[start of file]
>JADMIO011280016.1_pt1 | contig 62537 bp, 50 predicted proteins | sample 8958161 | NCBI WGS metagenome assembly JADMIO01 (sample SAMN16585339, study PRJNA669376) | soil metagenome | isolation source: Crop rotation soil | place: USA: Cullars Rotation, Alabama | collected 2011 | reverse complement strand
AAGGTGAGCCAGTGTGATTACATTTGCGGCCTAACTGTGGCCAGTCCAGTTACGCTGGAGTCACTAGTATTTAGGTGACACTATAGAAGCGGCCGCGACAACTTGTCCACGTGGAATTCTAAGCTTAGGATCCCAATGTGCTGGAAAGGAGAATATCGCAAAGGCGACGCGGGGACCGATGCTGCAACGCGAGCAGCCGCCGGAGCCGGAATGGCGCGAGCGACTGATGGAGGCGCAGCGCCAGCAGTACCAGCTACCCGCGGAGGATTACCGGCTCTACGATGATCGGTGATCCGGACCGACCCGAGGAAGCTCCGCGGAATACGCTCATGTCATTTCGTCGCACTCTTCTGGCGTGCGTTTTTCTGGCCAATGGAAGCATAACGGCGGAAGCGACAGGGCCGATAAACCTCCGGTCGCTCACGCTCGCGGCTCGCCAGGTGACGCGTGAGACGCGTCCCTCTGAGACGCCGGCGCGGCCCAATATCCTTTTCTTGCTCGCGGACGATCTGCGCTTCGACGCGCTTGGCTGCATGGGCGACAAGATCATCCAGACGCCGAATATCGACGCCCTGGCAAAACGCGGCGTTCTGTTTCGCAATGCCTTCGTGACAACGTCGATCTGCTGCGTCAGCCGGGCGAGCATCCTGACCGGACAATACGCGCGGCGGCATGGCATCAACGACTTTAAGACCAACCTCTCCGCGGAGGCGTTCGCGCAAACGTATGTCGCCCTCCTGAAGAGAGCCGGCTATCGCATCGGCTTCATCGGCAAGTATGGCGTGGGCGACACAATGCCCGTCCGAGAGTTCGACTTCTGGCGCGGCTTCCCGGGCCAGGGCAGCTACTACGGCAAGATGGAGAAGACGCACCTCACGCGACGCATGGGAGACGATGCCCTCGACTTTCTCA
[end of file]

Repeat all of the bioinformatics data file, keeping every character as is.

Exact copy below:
>JADMIO011280016.1_pt1 | contig 62537 bp, 50 predicted proteins | sample 8958161 | NCBI WGS metagenome assembly JADMIO01 (sample SAMN16585339, study PRJNA669376) | soil metagenome | isolation source: Crop rotation soil | place: USA: Cullars Rotation, Alabama | collected 2011 | reverse complement strand
AAGGTGAGCCAGTGTGATTACATTTGCGGCCTAACTGTGGCCAGTCCAGTTACGCTGGAGTCACTAGTATTTAGGTGACACTATAGAAGCGGCCGCGACAACTTGTCCACGTGGAATTCTAAGCTTAGGATCCCAATGTGCTGGAAAGGAGAATATCGCAAAGGCGACGCGGGGACCGATGCTGCAACGCGAGCAGCCGCCGGAGCCGGAATGGCGCGAGCGACTGATGGAGGCGCAGCGCCAGCAGTACCAGCTACCCGCGGAGGATTACCGGCTCTACGATGATCGGTGATCCGGACCGACCCGAGGAAGCTCCGCGGAATACGCTCATGTCATTTCGTCGCACTCTTCTGGCGTGCGTTTTTCTGGCCAATGGAAGCATAACGGCGGAAGCGACAGGGCCGATAAACCTCCGGTCGCTCACGCTCGCGGCTCGCCAGGTGACGCGTGAGACGCGTCCCTCTGAGACGCCGGCGCGGCCCAATATCCTTTTCTTGCTCGCGGACGATCTGCGCTTCGACGCGCTTGGCTGCATGGGCGACAAGATCATCCAGACGCCGAATATCGACGCCCTGGCAAAACGCGGCGTTCTGTTTCGCAATGCCTTCGTGACAACGTCGATCTGCTGCGTCAGCCGGGCGAGCATCCTGACCGGACAATACGCGCGGCGGCATGGCATCAACGACTTTAAGACCAACCTCTCCGCGGAGGCGTTCGCGCAAACGTATGTCGCCCTCCTGAAGAGAGCCGGCTATCGCATCGGCTTCATCGGCAAGTATGGCGTGGGCGACACAATGCCCGTCCGAGAGTTCGACTTCTGGCGCGGCTTCCCGGGCCAGGGCAGCTACTACGGCAAGATGGAGAAGACGCACCTCACGCGACGCATGGGAGACGATGCCCTCGACTTTCTCA